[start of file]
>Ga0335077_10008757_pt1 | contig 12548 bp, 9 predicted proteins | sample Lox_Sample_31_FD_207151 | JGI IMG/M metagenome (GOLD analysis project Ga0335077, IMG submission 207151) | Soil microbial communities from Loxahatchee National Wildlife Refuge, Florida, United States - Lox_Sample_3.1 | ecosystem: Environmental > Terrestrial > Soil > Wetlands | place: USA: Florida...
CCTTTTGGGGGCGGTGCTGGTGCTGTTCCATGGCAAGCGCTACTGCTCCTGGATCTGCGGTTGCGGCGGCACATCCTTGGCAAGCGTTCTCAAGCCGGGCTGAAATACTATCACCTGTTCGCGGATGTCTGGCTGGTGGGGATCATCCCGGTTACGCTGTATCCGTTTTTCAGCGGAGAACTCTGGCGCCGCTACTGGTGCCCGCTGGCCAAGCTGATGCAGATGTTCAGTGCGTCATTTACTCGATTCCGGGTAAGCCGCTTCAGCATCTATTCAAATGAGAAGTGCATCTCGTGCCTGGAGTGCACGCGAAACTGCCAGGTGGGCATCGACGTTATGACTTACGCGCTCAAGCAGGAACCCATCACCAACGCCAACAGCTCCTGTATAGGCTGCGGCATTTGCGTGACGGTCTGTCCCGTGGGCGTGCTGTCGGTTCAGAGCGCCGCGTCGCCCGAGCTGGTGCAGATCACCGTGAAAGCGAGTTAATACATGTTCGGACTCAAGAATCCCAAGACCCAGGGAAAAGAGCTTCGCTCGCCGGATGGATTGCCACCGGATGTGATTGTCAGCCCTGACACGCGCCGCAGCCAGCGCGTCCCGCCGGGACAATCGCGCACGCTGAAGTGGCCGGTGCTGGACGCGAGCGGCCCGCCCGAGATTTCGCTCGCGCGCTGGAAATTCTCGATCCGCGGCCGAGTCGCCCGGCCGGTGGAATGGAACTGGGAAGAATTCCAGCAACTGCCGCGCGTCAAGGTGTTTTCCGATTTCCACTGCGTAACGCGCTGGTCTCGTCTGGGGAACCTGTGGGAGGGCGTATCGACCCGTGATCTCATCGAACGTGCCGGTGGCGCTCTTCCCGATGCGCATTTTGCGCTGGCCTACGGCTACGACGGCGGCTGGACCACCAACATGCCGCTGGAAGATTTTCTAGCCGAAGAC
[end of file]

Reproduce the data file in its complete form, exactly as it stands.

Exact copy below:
>Ga0335077_10008757_pt1 | contig 12548 bp, 9 predicted proteins | sample Lox_Sample_31_FD_207151 | JGI IMG/M metagenome (GOLD analysis project Ga0335077, IMG submission 207151) | Soil microbial communities from Loxahatchee National Wildlife Refuge, Florida, United States - Lox_Sample_3.1 | ecosystem: Environmental > Terrestrial > Soil > Wetlands | place: USA: Florida...
CCTTTTGGGGGCGGTGCTGGTGCTGTTCCATGGCAAGCGCTACTGCTCCTGGATCTGCGGTTGCGGCGGCACATCCTTGGCAAGCGTTCTCAAGCCGGGCTGAAATACTATCACCTGTTCGCGGATGTCTGGCTGGTGGGGATCATCCCGGTTACGCTGTATCCGTTTTTCAGCGGAGAACTCTGGCGCCGCTACTGGTGCCCGCTGGCCAAGCTGATGCAGATGTTCAGTGCGTCATTTACTCGATTCCGGGTAAGCCGCTTCAGCATCTATTCAAATGAGAAGTGCATCTCGTGCCTGGAGTGCACGCGAAACTGCCAGGTGGGCATCGACGTTATGACTTACGCGCTCAAGCAGGAACCCATCACCAACGCCAACAGCTCCTGTATAGGCTGCGGCATTTGCGTGACGGTCTGTCCCGTGGGCGTGCTGTCGGTTCAGAGCGCCGCGTCGCCCGAGCTGGTGCAGATCACCGTGAAAGCGAGTTAATACATGTTCGGACTCAAGAATCCCAAGACCCAGGGAAAAGAGCTTCGCTCGCCGGATGGATTGCCACCGGATGTGATTGTCAGCCCTGACACGCGCCGCAGCCAGCGCGTCCCGCCGGGACAATCGCGCACGCTGAAGTGGCCGGTGCTGGACGCGAGCGGCCCGCCCGAGATTTCGCTCGCGCGCTGGAAATTCTCGATCCGCGGCCGAGTCGCCCGGCCGGTGGAATGGAACTGGGAAGAATTCCAGCAACTGCCGCGCGTCAAGGTGTTTTCCGATTTCCACTGCGTAACGCGCTGGTCTCGTCTGGGGAACCTGTGGGAGGGCGTATCGACCCGTGATCTCATCGAACGTGCCGGTGGCGCTCTTCCCGATGCGCATTTTGCGCTGGCCTACGGCTACGACGGCGGCTGGACCACCAACATGCCGCTGGAAGATTTTCTAGCCGAAGAC